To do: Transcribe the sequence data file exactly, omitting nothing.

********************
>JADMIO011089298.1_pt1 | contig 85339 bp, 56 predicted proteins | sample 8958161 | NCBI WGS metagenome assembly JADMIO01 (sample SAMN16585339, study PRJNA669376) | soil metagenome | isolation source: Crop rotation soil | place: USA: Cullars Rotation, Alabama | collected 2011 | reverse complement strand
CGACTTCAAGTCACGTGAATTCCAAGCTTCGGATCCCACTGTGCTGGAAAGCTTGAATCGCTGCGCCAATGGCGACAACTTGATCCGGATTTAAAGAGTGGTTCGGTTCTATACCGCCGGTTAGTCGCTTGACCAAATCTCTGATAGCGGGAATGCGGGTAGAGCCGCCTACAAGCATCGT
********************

>JADMIO011089298.1_pt1 | contig 85339 bp, 56 predicted proteins | sample 8958161 | NCBI WGS metagenome assembly JADMIO01 (sample SAMN16585339, study PRJNA669376) | soil metagenome | isolation source: Crop rotation soil | place: USA: Cullars Rotation, Alabama | collected 2011 | reverse complement strand
CGACTTCAAGTCACGTGAATTCCAAGCTTCGGATCCCACTGTGCTGGAAAGCTTGAATCGCTGCGCCAATGGCGACAACTTGATCCGGATTTAAAGAGTGGTTCGGTTCTATACCGCCGGTTAGTCGCTTGACCAAATCTCTGATAGCGGGAATGCGGGTAGAGCCGCCTACAAGCATCGT